If you haven’t read our last post, head here to find out what happens to the wasps when you send them to us. Spoiler: we extract their DNA!
But now we’ve got the DNA, what do we do with it?
We’re looking at a gene called COI (Cytochrome c oxidase I) which is used as a barcoding gene.
It’s kind of like how when you’re at the supermarket, all the barcodes on items are very similar, and in similar places on the boxes. They’re different enough, however, that you can scan them at the checkout machine and the computer knows what item you are buying.
The COI gene is found in all animals, and is generally similar enough amongst animals (or ‘conserved’ enough – it hasn’t changed too much over the course of evolution) that we can sequence the gene pretty reliably, but different enough that it is often unique for each species. Of course, it’s not always that simple!
To allow us to sequence and compare the COI gene from our different wasps, we first do a PCR (polymerase chain reaction). You might remember this from high school biology – but we’ll take you through it step by step.
DNA is a double stranded molecule shaped in a double helix.
In a PCR, we break apart the DNA strands (the green things in the diagram below) and use primers (the red things in the diagram below) to bind to the section of the DNA molecule where the COI gene is located. Then we allow free nucleotides (small pieces that make up the DNA – the dark blue things) to bind and extend our copy of the DNA strand – in this case, just the part of the DNA which is the COI gene. Then we repeat this many times to get many many copies of the COI gene – enough to sequence!
So what does this look like in the lab?
We work in the super clean PCR set up lab, and add our enzyme, some water, the free nucleotides and the primers to tubes. Then we add the extracted DNA from the wasps.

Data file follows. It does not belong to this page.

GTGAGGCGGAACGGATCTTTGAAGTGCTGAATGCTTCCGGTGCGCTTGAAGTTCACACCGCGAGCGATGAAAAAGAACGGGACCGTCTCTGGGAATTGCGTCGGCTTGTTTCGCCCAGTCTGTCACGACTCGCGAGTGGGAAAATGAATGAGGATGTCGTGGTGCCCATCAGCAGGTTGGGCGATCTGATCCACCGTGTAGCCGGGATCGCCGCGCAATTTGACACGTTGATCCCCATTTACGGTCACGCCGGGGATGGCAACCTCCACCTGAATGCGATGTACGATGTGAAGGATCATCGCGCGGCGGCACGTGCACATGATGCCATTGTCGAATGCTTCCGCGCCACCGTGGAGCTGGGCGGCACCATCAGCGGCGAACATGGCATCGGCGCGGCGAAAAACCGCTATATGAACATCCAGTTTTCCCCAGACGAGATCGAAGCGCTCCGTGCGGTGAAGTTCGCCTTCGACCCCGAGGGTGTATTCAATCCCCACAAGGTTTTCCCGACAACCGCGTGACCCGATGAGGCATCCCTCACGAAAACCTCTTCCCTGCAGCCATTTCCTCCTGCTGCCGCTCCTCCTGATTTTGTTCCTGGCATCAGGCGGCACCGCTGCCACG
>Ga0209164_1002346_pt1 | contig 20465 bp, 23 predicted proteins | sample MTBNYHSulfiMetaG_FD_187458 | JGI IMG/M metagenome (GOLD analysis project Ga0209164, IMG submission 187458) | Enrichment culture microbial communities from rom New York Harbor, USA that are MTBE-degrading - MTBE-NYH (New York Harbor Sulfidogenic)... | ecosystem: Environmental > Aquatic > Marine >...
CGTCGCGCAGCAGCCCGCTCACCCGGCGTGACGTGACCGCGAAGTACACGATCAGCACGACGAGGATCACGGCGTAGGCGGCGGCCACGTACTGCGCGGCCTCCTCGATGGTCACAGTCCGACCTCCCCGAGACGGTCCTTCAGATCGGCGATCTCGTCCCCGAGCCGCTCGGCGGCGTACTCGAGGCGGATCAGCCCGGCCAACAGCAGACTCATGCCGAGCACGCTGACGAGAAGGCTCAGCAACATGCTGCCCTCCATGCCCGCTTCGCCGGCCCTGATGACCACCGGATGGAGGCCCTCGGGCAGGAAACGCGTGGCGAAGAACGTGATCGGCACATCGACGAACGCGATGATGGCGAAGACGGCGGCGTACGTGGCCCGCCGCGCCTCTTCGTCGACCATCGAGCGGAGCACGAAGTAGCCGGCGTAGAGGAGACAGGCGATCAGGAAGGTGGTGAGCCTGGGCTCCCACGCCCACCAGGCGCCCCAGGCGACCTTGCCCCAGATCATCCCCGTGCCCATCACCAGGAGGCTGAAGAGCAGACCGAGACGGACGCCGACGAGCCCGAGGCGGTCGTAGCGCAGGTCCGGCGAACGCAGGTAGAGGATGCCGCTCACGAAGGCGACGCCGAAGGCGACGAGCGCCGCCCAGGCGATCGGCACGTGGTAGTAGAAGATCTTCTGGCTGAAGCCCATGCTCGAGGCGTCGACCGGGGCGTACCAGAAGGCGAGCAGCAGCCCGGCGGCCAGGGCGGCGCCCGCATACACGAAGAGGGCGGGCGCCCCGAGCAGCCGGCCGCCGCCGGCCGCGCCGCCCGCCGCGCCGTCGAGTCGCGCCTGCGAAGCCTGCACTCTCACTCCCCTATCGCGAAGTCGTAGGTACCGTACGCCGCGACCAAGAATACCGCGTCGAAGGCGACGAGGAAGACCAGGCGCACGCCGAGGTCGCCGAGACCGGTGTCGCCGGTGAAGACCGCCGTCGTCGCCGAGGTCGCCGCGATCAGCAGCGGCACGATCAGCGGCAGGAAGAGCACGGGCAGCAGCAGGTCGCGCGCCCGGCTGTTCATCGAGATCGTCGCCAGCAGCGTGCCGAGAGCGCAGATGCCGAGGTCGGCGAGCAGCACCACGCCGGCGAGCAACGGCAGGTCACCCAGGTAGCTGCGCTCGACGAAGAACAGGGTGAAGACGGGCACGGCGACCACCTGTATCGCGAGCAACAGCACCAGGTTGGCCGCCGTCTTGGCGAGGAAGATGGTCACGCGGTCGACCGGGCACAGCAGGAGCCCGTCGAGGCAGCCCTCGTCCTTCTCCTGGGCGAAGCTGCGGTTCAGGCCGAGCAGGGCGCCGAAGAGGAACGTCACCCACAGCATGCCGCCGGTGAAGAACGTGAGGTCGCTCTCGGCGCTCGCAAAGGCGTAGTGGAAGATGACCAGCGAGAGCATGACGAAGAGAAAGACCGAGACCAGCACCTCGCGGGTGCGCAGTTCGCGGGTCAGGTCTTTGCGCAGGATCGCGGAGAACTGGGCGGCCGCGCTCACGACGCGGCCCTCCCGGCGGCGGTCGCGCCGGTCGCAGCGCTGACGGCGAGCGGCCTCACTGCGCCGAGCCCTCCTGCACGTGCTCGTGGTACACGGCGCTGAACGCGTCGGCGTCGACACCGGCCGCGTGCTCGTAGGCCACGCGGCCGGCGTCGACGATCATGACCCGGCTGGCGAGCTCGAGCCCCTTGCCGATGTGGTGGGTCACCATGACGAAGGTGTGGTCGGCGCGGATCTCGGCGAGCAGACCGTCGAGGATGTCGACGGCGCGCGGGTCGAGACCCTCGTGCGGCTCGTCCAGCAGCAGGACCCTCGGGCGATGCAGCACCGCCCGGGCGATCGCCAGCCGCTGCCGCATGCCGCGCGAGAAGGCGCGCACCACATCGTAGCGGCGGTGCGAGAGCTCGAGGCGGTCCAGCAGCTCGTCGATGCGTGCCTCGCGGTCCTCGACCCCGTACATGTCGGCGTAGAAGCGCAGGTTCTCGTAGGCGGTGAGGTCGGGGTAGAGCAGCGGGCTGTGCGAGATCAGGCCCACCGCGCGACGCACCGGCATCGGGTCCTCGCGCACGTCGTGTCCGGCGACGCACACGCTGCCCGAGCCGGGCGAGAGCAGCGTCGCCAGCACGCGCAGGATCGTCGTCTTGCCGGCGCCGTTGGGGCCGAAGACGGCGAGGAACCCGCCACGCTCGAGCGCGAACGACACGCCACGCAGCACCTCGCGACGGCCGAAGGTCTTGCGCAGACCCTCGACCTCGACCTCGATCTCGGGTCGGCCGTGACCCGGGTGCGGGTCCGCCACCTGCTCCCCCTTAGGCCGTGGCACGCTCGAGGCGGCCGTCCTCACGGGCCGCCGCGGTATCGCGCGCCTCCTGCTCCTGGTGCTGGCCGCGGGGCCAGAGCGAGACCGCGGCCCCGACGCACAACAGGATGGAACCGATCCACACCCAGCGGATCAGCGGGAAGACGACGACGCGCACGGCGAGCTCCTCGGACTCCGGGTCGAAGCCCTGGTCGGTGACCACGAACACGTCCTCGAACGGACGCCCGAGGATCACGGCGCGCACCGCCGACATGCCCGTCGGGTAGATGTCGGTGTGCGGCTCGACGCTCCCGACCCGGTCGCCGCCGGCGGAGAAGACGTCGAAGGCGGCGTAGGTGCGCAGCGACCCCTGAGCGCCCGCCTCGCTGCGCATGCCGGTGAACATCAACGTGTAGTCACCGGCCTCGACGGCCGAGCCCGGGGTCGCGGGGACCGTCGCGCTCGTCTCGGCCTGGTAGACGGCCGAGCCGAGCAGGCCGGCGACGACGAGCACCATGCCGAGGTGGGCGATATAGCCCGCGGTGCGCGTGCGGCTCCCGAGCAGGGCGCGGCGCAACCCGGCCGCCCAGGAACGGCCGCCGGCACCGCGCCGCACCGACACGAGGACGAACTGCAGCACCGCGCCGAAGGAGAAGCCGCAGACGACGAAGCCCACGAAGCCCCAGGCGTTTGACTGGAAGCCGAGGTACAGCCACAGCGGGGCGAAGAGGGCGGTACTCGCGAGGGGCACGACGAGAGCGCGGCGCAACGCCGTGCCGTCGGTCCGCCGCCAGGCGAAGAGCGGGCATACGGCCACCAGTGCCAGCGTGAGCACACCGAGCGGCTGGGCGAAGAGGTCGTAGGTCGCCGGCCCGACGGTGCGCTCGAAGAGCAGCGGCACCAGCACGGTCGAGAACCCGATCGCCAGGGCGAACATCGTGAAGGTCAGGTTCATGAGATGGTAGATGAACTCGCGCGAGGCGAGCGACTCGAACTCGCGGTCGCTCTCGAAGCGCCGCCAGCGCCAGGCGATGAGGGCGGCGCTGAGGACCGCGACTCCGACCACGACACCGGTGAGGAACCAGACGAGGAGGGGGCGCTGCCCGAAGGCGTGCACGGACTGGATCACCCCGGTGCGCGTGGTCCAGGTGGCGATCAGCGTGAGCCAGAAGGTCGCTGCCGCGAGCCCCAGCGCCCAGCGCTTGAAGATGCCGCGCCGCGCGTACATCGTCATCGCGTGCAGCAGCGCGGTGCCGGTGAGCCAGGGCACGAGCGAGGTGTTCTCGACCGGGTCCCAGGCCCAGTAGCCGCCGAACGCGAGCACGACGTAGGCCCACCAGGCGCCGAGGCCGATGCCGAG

We run the PCR on these machines. We input a program which heats and cools the tubes over the cycles of PCR.
Once the PCR is done we need to know if it worked or not. For this we run a gel. The gel is made of a substance called agarose which is a liquid at higher temperatures. We pour it into the mould above, and as it cools it sets like jelly. The little white comb in the gel allows us to make wells or depressions, to put the PCR products in. Once it sets we add our PCR products to the wells in the gel and run an electrical current through. The smaller pieces of PCR product will move faster through the gel, and the larger pieces will move slower. This allows us to separate out the products in the tube and visually inspect what happened during the reaction!
Then we need to stain it! We put the gel into a stain which binds to any DNA (our PCR products).
We can only see the stain under UV light, so we put the gel into a machine with a strong UV light and a camera.
And hey presto! We can see our PCR products. The images below mean we got a good result! Each of those black smudges are in line with each other, which means we only made copies of one size (that’s good!). Also, we can see a black smudge on every lane, which means all the sample underwent the PCR reaction successfully. Now to sequence them!